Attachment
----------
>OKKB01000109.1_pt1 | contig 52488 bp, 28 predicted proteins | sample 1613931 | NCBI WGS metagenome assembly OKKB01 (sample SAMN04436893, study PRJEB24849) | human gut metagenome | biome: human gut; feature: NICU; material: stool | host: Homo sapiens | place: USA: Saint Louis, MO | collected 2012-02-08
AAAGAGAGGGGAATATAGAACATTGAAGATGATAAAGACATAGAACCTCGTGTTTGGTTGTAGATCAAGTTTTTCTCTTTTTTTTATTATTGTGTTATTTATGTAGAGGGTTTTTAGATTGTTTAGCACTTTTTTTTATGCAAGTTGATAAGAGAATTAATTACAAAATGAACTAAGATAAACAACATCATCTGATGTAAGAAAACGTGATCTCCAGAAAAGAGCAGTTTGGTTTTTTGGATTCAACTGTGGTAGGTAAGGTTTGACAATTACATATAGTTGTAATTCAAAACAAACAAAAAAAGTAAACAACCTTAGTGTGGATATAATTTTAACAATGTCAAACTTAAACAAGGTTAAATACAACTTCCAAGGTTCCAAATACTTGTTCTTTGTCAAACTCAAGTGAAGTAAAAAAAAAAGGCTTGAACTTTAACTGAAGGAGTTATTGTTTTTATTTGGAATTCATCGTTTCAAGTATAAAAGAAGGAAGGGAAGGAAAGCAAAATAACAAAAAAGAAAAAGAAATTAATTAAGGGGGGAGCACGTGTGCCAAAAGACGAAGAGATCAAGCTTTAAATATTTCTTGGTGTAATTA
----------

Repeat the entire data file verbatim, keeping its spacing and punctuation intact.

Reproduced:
>OKKB01000109.1_pt1 | contig 52488 bp, 28 predicted proteins | sample 1613931 | NCBI WGS metagenome assembly OKKB01 (sample SAMN04436893, study PRJEB24849) | human gut metagenome | biome: human gut; feature: NICU; material: stool | host: Homo sapiens | place: USA: Saint Louis, MO | collected 2012-02-08
AAAGAGAGGGGAATATAGAACATTGAAGATGATAAAGACATAGAACCTCGTGTTTGGTTGTAGATCAAGTTTTTCTCTTTTTTTTATTATTGTGTTATTTATGTAGAGGGTTTTTAGATTGTTTAGCACTTTTTTTTATGCAAGTTGATAAGAGAATTAATTACAAAATGAACTAAGATAAACAACATCATCTGATGTAAGAAAACGTGATCTCCAGAAAAGAGCAGTTTGGTTTTTTGGATTCAACTGTGGTAGGTAAGGTTTGACAATTACATATAGTTGTAATTCAAAACAAACAAAAAAAGTAAACAACCTTAGTGTGGATATAATTTTAACAATGTCAAACTTAAACAAGGTTAAATACAACTTCCAAGGTTCCAAATACTTGTTCTTTGTCAAACTCAAGTGAAGTAAAAAAAAAAGGCTTGAACTTTAACTGAAGGAGTTATTGTTTTTATTTGGAATTCATCGTTTCAAGTATAAAAGAAGGAAGGGAAGGAAAGCAAAATAACAAAAAAGAAAAAGAAATTAATTAAGGGGGGAGCACGTGTGCCAAAAGACGAAGAGATCAAGCTTTAAATATTTCTTGGTGTAATTA